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  • Science Visualized

    See beautiful fossils from top Cambrian sites around the world

    For most of the nearly 3.5 billion years of documented life on Earth, creatures were simple, dominated by organisms such as bacteria, algae and fungi (SN: 10/13/18, p. 10).

    Then, beginning about 541 million years ago, life quickly diversified into an array of new, complex forms. This flourishing, called the Cambrian explosion, took place within about 25 million years. Fossils from the...

    04/24/2019 - 07:00 Evolution
  • News

    Newfound fossils in China highlight a dizzying diversity of Cambrian life

    Along the banks of China’s Danshui River lies a treasure trove of fossils that may rival the most famous Cambrian fossil assemblage of all, Canada’s Burgess Shale. The roughly 518-million-year-old site contains a dizzying abundance of beautifully preserved weird and wonderful life-forms, from jellyfish and comb jellies to arthropods and algae. 

    So far, researchers led by paleontologist...

    03/21/2019 - 14:36 Paleontology
  • News

    ‘Waterworld’ Earth preceded late rise of continents, scientist proposes

    SAN FRANCISCO — Earth may have been a water world for much of its history, a new proposal contends. Just like in the Kevin Costner movie, the continents would have been mostly submerged below sea level. Previous proposals have suggested that Earth’s land area has remained comparatively unchanged throughout much of geologic time.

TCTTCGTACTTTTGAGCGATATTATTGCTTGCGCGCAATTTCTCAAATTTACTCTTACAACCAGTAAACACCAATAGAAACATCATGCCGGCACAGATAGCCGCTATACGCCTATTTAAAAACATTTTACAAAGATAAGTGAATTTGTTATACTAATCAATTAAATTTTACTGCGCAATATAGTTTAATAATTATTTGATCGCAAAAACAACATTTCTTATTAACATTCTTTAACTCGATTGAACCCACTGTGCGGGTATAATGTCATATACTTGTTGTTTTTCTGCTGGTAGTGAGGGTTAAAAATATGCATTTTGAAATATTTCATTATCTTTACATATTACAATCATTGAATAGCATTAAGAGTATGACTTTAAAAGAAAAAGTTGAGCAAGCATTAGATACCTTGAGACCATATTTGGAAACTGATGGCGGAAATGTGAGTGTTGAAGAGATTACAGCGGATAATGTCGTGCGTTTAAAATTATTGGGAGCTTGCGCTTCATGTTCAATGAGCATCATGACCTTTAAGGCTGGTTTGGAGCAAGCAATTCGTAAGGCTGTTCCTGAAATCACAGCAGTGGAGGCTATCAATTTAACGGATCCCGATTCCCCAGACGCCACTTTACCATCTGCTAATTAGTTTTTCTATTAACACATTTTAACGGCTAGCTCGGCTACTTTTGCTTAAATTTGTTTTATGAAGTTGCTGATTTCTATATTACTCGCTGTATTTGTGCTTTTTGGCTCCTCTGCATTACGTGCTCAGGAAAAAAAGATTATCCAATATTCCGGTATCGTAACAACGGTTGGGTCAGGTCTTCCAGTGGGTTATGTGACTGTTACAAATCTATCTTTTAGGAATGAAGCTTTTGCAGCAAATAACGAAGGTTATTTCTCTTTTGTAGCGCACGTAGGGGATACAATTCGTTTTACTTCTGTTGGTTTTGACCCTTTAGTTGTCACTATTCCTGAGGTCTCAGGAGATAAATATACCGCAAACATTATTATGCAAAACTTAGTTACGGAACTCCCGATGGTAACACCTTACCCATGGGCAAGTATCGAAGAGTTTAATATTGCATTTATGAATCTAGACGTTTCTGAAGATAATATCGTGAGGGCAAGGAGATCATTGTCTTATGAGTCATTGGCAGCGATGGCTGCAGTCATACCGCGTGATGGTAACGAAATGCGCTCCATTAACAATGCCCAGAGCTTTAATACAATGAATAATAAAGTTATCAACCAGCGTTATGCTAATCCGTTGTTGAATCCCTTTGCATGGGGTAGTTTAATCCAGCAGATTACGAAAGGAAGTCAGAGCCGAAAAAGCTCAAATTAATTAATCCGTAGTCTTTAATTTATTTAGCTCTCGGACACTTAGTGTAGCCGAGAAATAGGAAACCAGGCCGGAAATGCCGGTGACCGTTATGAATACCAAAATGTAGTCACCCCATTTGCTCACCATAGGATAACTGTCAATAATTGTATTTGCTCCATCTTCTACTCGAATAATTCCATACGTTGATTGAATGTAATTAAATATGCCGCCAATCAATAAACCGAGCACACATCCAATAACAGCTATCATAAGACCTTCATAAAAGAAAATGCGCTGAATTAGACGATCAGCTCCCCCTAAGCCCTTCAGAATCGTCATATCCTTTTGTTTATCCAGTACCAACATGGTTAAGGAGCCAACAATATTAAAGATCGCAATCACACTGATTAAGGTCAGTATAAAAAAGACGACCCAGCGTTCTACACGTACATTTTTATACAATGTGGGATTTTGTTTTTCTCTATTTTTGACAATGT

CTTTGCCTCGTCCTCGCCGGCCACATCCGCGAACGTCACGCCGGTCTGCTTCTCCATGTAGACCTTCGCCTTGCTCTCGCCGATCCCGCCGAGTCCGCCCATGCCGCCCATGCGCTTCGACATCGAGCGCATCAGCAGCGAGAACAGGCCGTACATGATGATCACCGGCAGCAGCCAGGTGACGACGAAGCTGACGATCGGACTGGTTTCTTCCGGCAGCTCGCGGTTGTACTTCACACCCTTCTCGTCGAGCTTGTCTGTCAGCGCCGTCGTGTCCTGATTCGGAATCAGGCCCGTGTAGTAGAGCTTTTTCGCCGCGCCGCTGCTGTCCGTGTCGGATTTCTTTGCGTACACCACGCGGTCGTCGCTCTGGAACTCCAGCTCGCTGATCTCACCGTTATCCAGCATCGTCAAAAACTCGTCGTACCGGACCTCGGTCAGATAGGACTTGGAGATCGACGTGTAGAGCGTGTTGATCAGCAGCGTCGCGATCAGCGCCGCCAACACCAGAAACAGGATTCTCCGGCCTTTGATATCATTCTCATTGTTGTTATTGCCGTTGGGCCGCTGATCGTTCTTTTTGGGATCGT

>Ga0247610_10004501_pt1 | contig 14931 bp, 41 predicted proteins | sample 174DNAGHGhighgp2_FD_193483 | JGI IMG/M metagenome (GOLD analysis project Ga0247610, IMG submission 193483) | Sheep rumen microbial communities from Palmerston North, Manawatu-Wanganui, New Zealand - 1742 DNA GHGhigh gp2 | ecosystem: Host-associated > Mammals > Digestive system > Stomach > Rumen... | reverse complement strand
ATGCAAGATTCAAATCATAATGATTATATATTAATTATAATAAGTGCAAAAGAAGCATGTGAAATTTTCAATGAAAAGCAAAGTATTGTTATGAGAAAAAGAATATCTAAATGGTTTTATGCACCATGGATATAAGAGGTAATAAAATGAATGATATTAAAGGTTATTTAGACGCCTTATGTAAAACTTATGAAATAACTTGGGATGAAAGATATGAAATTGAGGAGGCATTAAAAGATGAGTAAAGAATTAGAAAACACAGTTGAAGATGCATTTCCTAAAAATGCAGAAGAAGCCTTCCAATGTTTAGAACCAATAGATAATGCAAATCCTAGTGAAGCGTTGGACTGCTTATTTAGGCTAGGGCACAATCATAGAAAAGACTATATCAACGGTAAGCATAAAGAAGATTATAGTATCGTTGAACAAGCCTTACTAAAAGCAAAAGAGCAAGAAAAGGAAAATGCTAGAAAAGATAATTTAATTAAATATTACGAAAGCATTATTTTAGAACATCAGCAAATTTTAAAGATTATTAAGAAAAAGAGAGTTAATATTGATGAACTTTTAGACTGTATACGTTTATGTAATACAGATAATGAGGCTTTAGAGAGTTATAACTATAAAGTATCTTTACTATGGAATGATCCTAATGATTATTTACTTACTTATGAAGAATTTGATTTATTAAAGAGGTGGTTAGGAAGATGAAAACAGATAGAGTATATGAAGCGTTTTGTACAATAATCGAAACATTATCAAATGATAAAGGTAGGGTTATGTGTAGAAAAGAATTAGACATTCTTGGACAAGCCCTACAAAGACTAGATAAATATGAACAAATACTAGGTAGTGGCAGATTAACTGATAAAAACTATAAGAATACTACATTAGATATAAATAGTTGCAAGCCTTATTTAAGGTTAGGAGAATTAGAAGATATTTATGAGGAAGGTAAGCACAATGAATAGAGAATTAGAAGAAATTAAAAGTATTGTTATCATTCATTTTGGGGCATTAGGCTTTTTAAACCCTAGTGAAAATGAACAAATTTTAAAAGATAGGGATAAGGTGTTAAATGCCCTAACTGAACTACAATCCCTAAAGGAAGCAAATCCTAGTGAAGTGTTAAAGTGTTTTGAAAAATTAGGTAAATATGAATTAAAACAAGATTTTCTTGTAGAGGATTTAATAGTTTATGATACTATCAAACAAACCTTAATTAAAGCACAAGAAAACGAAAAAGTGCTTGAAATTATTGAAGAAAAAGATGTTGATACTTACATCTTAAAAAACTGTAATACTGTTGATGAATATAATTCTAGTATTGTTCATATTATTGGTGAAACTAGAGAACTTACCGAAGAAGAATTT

But geoscientist Cin-Ty Lee of Rice University in Houston...

    12/20/2016 - 07:00 Earth, Oceans, Evolution
  • Feature

    New fascination with Earth's 'Boring Billion'

    Earth’s long history starts with an epic preamble: A collision with a Mars-sized space rock rips into the young planet and jettisons debris that forms the moon. Over the next few billion years, plot twists abound. The oceans form. Life appears. Solar-powered microbes breathe oxygen into the air. Colossal environmental shifts reshape the planet’s surface and drive the evolution of early life....

    10/30/2015 - 13:08 Earth, Evolution, Paleontology
  • News

    Early animals couldn’t catch a breath

    The diversification of early animals may have been suffocated by a lack of oxygen. A new analysis of ancient rocks offers a glimpse of conditions in the millions of years leading up to the proliferation of animals. The data suggest that oxygen levels were less than 1 percent of today’s levels, low enough that they may have stalled the emergence of animal life.

    Scientists have been...

    10/30/2014 - 14:00 Earth, Animals, Evolution
  • News in Brief

    Ancient oceans’ top predator was gentle filter feeder

    View the video

    Some of the largest early animals may have used spiny limbs to filter their food rather than impale it.

    Fossils found in northern Greenland suggest that, like other predators 520 million years ago, Tamisiocaris borealis, a distant lobster relative, had two long, spiny limbs that jutted out from its face. But unlike other predators, T. borealis’ limbs also had...

    03/26/2014 - 14:02 Paleontology